Applying for the visa does not solve all of a petitioner's problems. President Donald Trump has stepped up enforcement of immigration laws. In other states, there have been reports that crime victims with misdemeanor convictions are being rounded up, even while they have U visa petitions pending.
The administration has also sought to restrict the number of Central Americans who are seeking asylum in the U.S. by rejecting claims from those who crossed the Mexican border illegally. On Sunday, U.S. border agents fired tear gas at migrants who skirted Mexican authorities and approached a border crossing near San Diego.
Requests for cases to be considered for deferred action sooner are now being denied, Jacobsen said. "I have clients who are just waiting with no work authorization, and they're not in deferred action so they don't even have a promise from the government that [it] is not going to try to deport them," she said.
When Huma petitioned for the U visa in 2014, her lawyer told her there was no guarantee that her application would be approved. Still, she was optimistic. She had gained a sense of independence and confidence after leaving her husband, she recalled in a series of interviews.
She's a tall, fair-haired woman with a ready laugh, though she teared up several times as she recounted her story.
Societal pressure made it impossible for her to seek a divorce in her home country, she said. She once reported her husband's abuse to police there, but they dismissed her complaint and told her that marital disputes were common. After each violent incident, her husband would apologize. "I gave him many chances," Huma said.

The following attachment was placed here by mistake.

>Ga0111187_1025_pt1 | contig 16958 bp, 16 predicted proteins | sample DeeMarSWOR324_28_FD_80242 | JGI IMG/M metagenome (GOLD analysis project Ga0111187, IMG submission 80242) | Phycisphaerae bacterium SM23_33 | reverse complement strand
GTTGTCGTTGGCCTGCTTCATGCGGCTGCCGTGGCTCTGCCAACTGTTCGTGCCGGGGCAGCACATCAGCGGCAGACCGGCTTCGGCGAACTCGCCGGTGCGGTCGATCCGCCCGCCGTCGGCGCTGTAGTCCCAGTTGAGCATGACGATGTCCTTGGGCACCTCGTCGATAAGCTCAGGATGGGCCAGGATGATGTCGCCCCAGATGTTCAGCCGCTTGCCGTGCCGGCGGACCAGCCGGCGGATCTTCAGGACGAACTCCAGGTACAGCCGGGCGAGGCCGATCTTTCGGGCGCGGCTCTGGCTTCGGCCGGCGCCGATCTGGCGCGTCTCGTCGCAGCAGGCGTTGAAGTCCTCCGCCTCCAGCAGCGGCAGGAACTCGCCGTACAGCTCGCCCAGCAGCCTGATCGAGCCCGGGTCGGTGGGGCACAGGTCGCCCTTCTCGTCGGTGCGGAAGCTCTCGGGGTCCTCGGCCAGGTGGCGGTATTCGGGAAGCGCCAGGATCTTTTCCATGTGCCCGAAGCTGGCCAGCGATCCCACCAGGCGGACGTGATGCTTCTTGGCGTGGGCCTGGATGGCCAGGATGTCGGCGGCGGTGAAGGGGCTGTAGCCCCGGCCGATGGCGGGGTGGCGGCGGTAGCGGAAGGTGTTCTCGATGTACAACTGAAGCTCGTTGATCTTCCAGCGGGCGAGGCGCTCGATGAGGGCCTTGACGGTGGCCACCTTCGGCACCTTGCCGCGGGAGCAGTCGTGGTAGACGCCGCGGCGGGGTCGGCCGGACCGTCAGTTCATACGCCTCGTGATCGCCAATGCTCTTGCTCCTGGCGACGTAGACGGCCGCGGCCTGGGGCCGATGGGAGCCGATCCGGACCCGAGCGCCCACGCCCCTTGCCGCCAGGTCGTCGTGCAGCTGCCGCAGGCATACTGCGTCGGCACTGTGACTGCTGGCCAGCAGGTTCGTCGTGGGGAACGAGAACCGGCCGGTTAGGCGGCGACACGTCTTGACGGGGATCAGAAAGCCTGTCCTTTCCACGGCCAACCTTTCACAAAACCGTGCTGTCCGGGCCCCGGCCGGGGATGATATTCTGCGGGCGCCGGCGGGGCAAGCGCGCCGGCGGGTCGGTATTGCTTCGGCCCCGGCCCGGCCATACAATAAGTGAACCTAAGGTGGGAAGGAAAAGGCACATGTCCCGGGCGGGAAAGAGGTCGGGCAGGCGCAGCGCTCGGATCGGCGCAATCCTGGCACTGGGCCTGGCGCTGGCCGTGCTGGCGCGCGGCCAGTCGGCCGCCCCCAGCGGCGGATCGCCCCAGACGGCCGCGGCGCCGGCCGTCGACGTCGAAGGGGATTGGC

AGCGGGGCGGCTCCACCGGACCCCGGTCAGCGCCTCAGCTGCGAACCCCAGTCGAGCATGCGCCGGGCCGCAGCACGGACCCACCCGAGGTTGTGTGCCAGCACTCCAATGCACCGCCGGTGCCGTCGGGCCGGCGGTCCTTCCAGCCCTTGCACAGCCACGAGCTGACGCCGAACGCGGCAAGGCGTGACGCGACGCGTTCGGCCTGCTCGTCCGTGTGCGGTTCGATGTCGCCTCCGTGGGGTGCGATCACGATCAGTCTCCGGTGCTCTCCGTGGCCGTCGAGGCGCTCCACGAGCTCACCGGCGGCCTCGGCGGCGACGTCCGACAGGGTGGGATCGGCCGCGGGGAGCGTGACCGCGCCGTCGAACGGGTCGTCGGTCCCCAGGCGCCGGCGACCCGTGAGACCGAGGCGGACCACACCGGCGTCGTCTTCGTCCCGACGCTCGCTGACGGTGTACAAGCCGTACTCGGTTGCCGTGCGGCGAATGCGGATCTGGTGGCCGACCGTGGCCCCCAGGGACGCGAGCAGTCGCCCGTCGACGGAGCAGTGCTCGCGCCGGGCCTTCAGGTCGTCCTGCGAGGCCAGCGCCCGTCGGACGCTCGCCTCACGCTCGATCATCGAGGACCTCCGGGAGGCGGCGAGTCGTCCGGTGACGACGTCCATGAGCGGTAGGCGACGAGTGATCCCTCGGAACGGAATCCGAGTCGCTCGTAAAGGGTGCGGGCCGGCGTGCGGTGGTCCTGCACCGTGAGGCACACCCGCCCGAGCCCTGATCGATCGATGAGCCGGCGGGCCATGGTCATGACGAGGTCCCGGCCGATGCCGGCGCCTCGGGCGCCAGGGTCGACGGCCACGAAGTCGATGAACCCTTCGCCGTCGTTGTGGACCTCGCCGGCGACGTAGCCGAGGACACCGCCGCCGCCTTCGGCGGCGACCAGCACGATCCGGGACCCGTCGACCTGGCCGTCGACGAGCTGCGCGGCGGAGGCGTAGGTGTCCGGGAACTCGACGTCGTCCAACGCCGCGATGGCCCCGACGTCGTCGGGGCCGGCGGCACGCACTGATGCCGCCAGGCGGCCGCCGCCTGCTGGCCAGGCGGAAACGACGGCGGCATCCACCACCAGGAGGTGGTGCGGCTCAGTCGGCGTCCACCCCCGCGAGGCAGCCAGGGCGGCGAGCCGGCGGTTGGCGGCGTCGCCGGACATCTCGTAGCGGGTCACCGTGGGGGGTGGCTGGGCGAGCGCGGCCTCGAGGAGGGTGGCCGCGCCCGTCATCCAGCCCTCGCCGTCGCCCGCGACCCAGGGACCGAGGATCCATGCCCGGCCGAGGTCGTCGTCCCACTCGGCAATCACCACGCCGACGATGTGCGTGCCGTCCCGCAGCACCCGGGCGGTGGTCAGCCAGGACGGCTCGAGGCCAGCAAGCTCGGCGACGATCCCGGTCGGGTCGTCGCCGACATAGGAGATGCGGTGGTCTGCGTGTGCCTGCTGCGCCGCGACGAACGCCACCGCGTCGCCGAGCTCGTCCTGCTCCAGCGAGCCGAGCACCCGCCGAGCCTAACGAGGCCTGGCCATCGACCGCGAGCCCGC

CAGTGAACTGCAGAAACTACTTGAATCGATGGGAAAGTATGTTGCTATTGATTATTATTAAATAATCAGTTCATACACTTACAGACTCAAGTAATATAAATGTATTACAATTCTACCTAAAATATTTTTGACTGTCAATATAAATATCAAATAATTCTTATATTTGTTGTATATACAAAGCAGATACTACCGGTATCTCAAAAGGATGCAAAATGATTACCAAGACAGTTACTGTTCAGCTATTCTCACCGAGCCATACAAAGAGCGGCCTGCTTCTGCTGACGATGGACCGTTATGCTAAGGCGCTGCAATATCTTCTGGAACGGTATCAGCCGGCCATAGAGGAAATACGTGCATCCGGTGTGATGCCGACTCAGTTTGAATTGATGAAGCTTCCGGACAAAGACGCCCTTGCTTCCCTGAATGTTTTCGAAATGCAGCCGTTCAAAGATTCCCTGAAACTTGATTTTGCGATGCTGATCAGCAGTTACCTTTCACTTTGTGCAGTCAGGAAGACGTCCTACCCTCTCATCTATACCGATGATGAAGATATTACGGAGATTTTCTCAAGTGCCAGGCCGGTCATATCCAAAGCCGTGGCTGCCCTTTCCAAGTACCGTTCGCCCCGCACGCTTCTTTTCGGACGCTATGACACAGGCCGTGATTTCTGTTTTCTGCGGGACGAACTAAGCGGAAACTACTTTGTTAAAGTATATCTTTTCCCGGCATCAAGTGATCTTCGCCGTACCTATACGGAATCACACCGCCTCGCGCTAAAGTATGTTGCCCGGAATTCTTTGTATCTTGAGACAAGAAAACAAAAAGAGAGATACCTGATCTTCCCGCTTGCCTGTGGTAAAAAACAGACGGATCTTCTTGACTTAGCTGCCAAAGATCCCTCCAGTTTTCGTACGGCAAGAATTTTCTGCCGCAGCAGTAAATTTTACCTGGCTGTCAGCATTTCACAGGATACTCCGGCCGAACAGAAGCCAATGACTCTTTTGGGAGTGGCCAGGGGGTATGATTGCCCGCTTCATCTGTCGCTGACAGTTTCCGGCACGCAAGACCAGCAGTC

Huma's husband moved to Vermont in May 2008; she and their children followed him soon afterward. She thought the trip would be a short one and would include a visit to Disney World. She didn't realize her husband was moving the family to the U.S. In September of that year, he applied for political asylum for himself and the family without her knowledge. They never made it to Disney World.
"My husband never told me why he was applying for asylum," she reported in a 2014 affidavit in her divorce case. "He deceived me and has repeatedly told me, 'You can't divorce me. You'll lose your case and they'll kick you out of the country. You had better listen to me.'"
Huma has a college degree in education from her home country, but her husband did not allow her to get a job there. In Vermont, she first worked in sales and then became a dental assistant. Over time, her English proficiency improved and she made friends.
But she never told anyone about her abusive marriage. Her husband would become enraged if she got home late from work, and she was often afraid to head home. Her children saw their father strike her, she said.
In December 2010, Huma called the police after her husband flung his car keys at her chest. He was arrested and charged with domestic assault; he pleaded guilty to a lesser charge of disorderly conduct.
"When they arrested him, I was very frightened," Huma said in the affidavit. "I had no idea how to raise two kids in a foreign country. I thought that maybe he would be punished, and he would stop hurting me."
But the abuse continued.
In 2011, Huma sought treatment at the Community Health Centers of Burlington for frequent headaches and fatigue. A social worker referred her to Women Helping Battered Women, now known as Steps to End Domestic Violence. Huma said the nonprofit gave her a lot of emotional support and, when she decided to leave her husband in May 2013, helped her find housing.